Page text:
Employers sponsoring ERISA-covered, participant-directed, individual account plans (such as 401(k) or 403(b) plans) are constantly reminded of their fiduciary duties. In recent years, almost any discussion of these duties has included the issue of fees that are charged to participants’ accounts (or that otherwise affect a participant’s account balance). Fiduciaries are being told that they must (i) know what fees are being charged to or paid from plan assets, (ii) understand what those fees are for, (iii) make sure that the fees paid are reasonable in relation to the services provided, (iv) disclose certain fees to plan participants, and (v) report certain fees to the government. But where are all of these requirements coming from? And why is there so much more focus on fees than there was 10 years ago?
The Department of Labor (“DOL”) is the federal agency charged with interpreting and implementing the Employee Retirement Income Security Act (“ERISA”), the 1974 legislation designed to protect the interests of participants and beneficiaries in employer-sponsored benefit plans, including tax-favored retirement plans. In recent years, both the DOL and members of Congress have become increasingly concerned about the effect that high fees can have on participant account balances in ERISA-covered retirement plans, particularly over the duration of the “accumulation phase” (the period during which participants are contributing to, rather than making withdrawals from, their retirement accounts).
The DOL has determined that, in many cases, neither the plan sponsor nor participants are fully aware of the actual “cost” of the plan’s investments or the services provided to the plan. The DOL has also noted that, as revenue sharing has became more common, many plan sponsors and participants mistakenly believe that certain services are “free,” when in fact the true costs of those services are hidden within the “expense ratio” associated with mutual funds or the “mortality and expense” fees charged on annuities and other insurance products offered as plan investment options.
In an effort to address this problem, the DOL has focused on three specific aspects of fee disclosure (although not necessarily in this order): (i) to plan fiduciaries by service providers and investment providers, (ii) to participants by plan fiduciaries, and (iii) to the government and the public by plan administrators (as a part of the Form 5500 annual reporting process). The result has been something of a three-ring circus. Unfortunately, fiduciaries and service providers would be well-advised to keep an eye on all three rings.
Ring #1: Disclosures to the Government and the Public
Because the last of the DOL’s three fee initiatives (increased disclosure of fees on Form 5500 annual reports) is already fully implemented, the action in that ring is now well underway. Beginning with the 2009 plan year, “large” plan sponsors (those with over 100 participants) have been required to disclose additional information about fees paid to service providers on Schedule C to Form 5500. Under these rules, a plan sponsor must report the identity of, and the amount paid to, any service provider that received (from plan assets) at least $5,000 in direct or indirect compensation for services provided to the plan, or due to that provider’s position with respect to the plan (e.g., for serving as a trustee or administrator). For certain types of service providers, this $5,000 threshold is reduced to $1,000.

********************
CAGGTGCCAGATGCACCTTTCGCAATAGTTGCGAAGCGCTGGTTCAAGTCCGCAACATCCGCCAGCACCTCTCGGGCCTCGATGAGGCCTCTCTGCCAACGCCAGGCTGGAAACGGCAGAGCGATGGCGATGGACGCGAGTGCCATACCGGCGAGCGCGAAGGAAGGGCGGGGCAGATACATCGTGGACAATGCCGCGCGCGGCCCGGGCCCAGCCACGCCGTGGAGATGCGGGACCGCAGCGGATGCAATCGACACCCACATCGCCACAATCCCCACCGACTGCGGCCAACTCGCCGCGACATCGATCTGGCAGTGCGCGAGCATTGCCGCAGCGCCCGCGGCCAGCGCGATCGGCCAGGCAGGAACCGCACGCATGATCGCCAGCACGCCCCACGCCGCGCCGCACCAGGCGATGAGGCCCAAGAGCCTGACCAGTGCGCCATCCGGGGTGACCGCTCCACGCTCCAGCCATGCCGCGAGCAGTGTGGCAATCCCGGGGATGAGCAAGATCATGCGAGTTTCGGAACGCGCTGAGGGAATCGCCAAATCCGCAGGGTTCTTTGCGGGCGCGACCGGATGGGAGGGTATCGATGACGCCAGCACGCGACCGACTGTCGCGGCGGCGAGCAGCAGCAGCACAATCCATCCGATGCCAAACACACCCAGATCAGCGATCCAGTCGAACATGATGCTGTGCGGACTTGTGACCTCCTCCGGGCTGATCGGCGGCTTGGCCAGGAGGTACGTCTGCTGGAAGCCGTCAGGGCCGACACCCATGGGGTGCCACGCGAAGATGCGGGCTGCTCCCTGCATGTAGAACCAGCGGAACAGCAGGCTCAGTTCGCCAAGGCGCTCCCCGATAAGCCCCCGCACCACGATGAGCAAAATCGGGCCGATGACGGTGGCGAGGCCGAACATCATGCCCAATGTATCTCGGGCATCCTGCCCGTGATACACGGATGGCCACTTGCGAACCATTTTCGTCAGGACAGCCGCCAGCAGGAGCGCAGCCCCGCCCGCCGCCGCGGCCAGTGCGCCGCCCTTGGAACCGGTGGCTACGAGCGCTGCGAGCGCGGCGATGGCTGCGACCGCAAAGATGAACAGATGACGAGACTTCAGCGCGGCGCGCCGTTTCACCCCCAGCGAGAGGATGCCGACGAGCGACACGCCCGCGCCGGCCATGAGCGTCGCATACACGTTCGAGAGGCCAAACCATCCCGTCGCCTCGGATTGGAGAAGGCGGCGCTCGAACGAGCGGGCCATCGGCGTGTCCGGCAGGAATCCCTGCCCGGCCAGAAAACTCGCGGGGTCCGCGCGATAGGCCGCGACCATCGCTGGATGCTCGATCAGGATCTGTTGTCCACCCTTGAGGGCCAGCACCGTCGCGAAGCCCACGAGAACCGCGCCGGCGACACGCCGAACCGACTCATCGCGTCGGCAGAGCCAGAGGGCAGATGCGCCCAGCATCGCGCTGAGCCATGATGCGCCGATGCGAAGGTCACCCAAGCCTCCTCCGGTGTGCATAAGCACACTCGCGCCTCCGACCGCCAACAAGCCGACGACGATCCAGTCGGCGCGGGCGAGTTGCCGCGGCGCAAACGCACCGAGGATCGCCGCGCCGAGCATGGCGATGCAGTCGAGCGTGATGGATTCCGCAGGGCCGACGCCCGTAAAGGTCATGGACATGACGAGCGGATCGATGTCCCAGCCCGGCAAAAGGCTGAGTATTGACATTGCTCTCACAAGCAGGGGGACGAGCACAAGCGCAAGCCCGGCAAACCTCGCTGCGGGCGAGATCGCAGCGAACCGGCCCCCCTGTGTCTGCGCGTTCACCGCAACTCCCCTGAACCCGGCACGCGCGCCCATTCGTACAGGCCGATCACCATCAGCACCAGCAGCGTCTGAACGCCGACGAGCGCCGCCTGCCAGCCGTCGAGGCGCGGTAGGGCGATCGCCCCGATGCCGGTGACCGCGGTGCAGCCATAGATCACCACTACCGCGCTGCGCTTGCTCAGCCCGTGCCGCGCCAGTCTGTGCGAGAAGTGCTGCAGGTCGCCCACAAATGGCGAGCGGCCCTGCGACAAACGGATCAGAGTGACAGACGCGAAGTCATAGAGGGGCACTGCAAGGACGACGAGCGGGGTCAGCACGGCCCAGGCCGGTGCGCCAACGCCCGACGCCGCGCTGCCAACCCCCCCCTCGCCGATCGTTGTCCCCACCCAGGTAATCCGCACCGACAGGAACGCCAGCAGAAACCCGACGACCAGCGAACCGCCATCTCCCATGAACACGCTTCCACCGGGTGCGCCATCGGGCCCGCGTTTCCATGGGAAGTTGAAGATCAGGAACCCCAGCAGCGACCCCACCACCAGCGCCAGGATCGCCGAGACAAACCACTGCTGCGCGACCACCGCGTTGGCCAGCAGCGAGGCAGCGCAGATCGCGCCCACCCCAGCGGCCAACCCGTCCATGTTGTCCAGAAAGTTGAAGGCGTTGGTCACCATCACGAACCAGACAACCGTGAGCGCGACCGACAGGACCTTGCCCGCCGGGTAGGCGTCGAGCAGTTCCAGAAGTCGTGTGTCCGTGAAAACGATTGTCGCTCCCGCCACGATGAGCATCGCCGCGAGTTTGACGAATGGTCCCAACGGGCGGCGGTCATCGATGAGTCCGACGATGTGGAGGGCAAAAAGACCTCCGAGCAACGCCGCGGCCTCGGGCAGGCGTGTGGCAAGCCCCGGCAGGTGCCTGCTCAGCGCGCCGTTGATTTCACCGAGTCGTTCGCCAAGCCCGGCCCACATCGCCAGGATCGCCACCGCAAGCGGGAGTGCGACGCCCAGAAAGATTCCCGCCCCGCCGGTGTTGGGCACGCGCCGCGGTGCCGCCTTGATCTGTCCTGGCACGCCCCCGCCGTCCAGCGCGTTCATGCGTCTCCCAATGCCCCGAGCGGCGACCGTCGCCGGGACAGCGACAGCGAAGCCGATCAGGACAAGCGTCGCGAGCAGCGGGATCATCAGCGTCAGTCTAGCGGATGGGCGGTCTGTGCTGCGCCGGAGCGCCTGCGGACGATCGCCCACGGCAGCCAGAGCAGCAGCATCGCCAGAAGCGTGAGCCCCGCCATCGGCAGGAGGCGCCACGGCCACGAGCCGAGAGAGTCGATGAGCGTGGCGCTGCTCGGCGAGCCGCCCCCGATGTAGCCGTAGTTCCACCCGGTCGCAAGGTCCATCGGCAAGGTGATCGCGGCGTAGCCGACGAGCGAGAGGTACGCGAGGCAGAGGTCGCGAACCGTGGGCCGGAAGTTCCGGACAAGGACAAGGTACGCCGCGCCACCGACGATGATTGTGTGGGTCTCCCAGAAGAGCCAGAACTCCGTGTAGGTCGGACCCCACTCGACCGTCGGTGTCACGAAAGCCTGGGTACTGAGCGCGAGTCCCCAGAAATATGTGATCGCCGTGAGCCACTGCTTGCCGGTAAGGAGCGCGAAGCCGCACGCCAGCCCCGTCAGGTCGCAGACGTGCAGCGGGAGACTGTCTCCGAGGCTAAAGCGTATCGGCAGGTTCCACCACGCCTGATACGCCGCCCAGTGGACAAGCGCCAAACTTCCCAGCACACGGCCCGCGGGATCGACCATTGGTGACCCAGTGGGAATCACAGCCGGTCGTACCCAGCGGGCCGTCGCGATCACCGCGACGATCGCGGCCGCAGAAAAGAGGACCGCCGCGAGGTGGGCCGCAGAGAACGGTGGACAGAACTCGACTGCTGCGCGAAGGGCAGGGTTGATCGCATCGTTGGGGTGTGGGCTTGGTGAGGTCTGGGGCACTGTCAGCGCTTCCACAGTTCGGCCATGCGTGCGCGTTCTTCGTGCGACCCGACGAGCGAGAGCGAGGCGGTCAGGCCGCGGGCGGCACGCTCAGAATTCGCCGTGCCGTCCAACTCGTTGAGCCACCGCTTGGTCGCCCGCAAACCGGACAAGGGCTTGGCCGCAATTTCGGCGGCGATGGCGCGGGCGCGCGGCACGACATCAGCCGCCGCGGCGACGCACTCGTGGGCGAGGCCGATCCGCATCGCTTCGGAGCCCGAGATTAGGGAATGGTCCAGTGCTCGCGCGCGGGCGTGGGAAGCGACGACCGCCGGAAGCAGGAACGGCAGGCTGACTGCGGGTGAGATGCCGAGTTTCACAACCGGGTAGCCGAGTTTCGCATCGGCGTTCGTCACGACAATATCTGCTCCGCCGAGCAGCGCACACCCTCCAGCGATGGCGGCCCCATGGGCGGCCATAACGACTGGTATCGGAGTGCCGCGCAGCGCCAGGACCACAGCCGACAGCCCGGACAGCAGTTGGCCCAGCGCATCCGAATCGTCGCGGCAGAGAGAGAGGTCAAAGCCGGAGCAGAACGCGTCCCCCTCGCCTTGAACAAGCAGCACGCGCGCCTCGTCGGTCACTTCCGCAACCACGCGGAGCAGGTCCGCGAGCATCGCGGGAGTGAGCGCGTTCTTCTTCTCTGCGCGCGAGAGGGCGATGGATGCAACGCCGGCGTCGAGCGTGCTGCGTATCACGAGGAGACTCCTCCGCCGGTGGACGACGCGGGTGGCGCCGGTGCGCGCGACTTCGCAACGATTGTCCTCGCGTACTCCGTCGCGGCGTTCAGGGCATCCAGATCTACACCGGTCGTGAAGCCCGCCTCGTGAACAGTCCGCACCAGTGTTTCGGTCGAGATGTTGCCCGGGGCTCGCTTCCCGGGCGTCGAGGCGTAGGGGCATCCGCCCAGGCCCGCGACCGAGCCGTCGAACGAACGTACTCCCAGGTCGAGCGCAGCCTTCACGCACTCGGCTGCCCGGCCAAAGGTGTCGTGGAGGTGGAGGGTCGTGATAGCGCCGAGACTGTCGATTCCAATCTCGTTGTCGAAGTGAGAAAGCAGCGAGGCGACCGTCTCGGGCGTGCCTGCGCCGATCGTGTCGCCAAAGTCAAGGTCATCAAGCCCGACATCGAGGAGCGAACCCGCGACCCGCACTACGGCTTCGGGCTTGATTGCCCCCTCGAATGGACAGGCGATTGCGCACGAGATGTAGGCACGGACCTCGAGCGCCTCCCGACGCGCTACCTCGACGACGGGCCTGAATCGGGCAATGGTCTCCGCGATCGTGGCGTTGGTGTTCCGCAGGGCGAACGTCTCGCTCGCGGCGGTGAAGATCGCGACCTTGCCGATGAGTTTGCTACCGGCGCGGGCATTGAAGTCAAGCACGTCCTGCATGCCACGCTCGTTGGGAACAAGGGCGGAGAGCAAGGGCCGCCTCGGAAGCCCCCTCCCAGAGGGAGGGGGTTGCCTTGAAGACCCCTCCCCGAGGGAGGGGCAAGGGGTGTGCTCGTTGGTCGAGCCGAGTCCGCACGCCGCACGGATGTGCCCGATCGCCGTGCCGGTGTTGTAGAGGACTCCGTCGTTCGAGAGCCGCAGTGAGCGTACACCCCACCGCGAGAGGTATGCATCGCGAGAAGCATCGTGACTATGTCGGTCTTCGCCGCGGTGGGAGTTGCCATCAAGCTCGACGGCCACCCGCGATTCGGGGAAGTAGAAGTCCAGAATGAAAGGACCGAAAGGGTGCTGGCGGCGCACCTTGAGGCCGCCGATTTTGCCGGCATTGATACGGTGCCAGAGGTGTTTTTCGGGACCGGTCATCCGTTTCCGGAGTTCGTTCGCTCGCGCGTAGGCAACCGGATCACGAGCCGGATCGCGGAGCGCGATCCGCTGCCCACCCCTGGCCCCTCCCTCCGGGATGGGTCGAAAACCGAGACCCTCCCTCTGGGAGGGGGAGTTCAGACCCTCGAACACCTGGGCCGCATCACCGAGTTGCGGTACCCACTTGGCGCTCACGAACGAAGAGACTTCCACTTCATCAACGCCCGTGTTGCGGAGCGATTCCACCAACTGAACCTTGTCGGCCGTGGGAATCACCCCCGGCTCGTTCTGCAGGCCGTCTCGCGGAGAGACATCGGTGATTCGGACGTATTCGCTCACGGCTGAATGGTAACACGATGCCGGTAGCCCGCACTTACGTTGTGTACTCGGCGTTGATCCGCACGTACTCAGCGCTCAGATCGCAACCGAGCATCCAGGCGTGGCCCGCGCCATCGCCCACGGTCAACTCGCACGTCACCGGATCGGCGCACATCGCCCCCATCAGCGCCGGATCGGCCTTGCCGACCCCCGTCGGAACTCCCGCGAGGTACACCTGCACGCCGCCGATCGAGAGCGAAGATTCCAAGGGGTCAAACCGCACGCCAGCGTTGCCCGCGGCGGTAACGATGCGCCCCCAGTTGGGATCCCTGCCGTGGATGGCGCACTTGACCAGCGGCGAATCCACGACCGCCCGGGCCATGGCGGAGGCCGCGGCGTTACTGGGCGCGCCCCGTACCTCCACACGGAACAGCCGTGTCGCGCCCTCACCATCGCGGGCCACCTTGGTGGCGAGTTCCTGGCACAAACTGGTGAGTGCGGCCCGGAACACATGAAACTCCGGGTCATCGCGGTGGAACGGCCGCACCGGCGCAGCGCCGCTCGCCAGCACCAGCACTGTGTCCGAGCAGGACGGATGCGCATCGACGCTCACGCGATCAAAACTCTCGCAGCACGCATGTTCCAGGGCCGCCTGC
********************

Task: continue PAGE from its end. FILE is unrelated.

Although the requirement to complete and file a Schedule C falls on the plan administrator (which is often the plan sponsor), service providers are required, under ERISA, to provide plan administrators with the information needed to complete the annual report. In addition, service providers often provide “signature-ready” Forms 5500 for the plans they serve. Therefore, much of the burden of the Schedule C reporting requirement has been shouldered by service providers.
Although the other two disclosure initiatives have not yet been fully implemented, they are scheduled to take effect in the very near future. Accordingly, plan fiduciaries and service providers will now want to pay closer attention to the other two rings of the circus.
Ring #2: Disclosures by Service Provider to Plan Fiduciaries
The DOL has already issued both proposed and “interim final” regulations setting forth new standards for disclosure of fees by service providers. These rules were promulgated under Section 408(b)(2) of ERISA, which (oddly enough) is one of the “prohibited transaction” rules. Under Section 408(b)(2), it is a “prohibited transaction” for a plan fiduciary to enter into a contract with a service provider unless the contract is a “reasonable” contract or arrangement. That is, the plan may not pay more than “reasonable” compensation for the services rendered to the plan and its participants.
The interim final Section 408(b)(2) regulations provide that, effective January 1, 2012, a contract between a plan and a service provider will be deemed to be an “unreasonable” contract unless the service provider discloses (in advance) certain information about the services that will be provided to the plan, along with the direct and indirect compensation the service provider will receive in exchange for providing those services. These regulations reflect the DOL’s belief that a responsible plan fiduciary cannot determine the reasonableness of an arrangement (or the reasonableness of the fees paid for services to the plan) unless the service provider fully discloses the fees it will receive — either directly from the plan or indirectly from other parties related to the plan — for the services it is promising to provide.